There was a lot of editing, 148 hours that you haven't seen [laughs]. Making a documentary is really telling a story and I don't have any idea of objectivity -- it is my point of view on Shaheen. Some people say to me that they would like to show his films, that they really want to see his films, and I say: "You don't see how much I have edited. I show you the very nice parts of his films." People think he's a great filmmaker and that's the story I wanted to tell -- but I could have told another story.

To my mind, objectivity is a human construct, a falsity that does not exist.

Except mathematics maybe, and sometimes physics.

The purist opinion of documentary as objective is therein built on a faulty premise. From the subjective choices of the filmmakers that bleed into the film to the subjectivity of the subjects, it's not purely objective. Hence, it calls into question the traditional dividing line of the objectivity of documentary and the subjectivity of narrative fiction.

Totally! It's the editing, and why you chose this guy, how you film it and what you show, or what you don't show. It's not only subjectivity, it's storytelling. Not many people ask me about this, they take it for granted that it's the real Shaheen. But I'm not lying, I'm not saying things that aren't true, but I am telling a story, a fictional story out of what I filmed. I took scenes that happened one day and I put them with another story that happened three months later and that's why we had seven months of editing with three editors. So it was a lot of work.

One of the striking aspects of the film are the light and comedic moments offset by a darker and heavier sensibility, which include moments when, for example, Shaheen talks about arranged marriages.

We made 70rough cuts and there was one version we tested and you couldn't believe you were in Afghanistan. People would say: "Oh this is too funny. You don't see Afghanistan, it's just a bunch of crazy guys." I then said: "Let's put in a little more darkness." You then have to strike a balance and to me, if it's not perfect, I'm happy.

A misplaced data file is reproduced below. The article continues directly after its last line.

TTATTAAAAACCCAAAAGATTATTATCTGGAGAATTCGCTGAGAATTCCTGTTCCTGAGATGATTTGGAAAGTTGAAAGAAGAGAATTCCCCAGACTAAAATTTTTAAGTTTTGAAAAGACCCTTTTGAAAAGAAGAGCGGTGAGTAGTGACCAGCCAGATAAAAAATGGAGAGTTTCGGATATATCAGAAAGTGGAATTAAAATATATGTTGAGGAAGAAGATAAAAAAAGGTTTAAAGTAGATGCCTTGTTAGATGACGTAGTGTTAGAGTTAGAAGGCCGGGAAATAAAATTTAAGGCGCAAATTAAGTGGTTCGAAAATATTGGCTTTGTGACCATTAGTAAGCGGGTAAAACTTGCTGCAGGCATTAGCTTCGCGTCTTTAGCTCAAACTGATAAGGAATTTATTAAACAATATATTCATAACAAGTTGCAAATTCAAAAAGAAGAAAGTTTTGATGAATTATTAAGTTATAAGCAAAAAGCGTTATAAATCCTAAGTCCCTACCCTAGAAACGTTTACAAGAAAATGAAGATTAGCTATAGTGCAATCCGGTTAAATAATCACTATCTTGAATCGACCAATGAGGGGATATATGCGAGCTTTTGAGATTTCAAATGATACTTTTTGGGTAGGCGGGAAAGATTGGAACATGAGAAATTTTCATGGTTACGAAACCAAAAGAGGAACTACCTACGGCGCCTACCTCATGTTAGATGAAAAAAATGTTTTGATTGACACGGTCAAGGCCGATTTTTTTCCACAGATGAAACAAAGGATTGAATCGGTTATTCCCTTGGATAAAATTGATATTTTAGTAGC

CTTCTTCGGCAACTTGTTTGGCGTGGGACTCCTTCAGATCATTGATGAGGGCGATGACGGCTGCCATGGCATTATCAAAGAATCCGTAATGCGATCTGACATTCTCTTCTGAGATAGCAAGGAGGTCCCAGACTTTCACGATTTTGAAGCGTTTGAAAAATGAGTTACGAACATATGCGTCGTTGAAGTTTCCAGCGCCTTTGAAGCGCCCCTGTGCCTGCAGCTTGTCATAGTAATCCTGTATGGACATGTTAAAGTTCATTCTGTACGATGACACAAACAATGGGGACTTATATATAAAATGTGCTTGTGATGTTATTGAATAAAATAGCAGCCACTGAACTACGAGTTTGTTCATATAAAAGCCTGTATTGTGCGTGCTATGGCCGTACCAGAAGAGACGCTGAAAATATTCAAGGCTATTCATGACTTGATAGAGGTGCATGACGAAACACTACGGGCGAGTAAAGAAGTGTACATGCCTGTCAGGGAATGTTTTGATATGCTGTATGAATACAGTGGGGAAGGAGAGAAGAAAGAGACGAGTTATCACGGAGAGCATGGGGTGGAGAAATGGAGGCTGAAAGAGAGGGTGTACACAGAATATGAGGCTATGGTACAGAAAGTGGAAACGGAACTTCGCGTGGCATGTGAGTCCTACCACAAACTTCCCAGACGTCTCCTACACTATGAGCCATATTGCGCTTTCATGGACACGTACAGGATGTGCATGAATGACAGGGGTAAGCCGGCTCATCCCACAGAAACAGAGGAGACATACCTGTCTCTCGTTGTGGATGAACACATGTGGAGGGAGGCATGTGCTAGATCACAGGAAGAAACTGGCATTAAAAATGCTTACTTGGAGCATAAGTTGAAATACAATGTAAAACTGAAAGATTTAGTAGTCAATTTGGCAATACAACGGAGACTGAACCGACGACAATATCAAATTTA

Shooting the film in a dangerous and volatile part of the world, was the approach that once you had enough footage you then looked to shaping the film in the edit?

It's not when you feel you have enough, it's finding a balance between security and artistic concerns. That's it. You have a plan and you have an agenda. There are things you want to do, but it has to be balanced with security concerns. The real story I was going to tell about Shaheen I found in the editing room and in the end, I only kept five days of the shoot. The whole film takes place in Bamyan (Province), nothing in Kabul, although I had weeks and weeks of footage there that I had to take away.

There's a moment when Shaheen asks if you are scared, which sees him verbalise our silent recognition of your boldness and courage to bring this story to the screen.

It's very difficult and it's not like you are walking in the street and there's a bomb. This is not what's difficult. The difficulty is to cope with your fear and to have rules and to follow or to not follow those rules. There are many foreign people that never go out at all in Kabul -- it is forbidden. You have British diplomats who do not even drive their car from the airport to the embassy -- they will take an helicopter that costs £2,000 each way. Then you have foreign people who walk in the street without a scarf -- these girls get kidnapped.

In between these you have Shaheen, who is telling me all the time that I'm too scared, because it's a man's value to be brave and he's a brave guy, there's no question about that. He was in an attack two weeks ago. There was a bomb in a Shia Mosque and he helped to carry out the bodies. So there's no kidding about the fact that he's a brave guy and he has to be because he's been fighting to make his films. But you are in the middle of this and I'm not a brave person at all and I don't think being brave is a very important question. It is, but I'm not brave, I'm very scared and so in the middle of all of this stress it's enough just to manage to not go crazy, or to not drink too much [laughs].

Salim Shaheen and Sonia Kronlund (courtesy of Pyramide Films)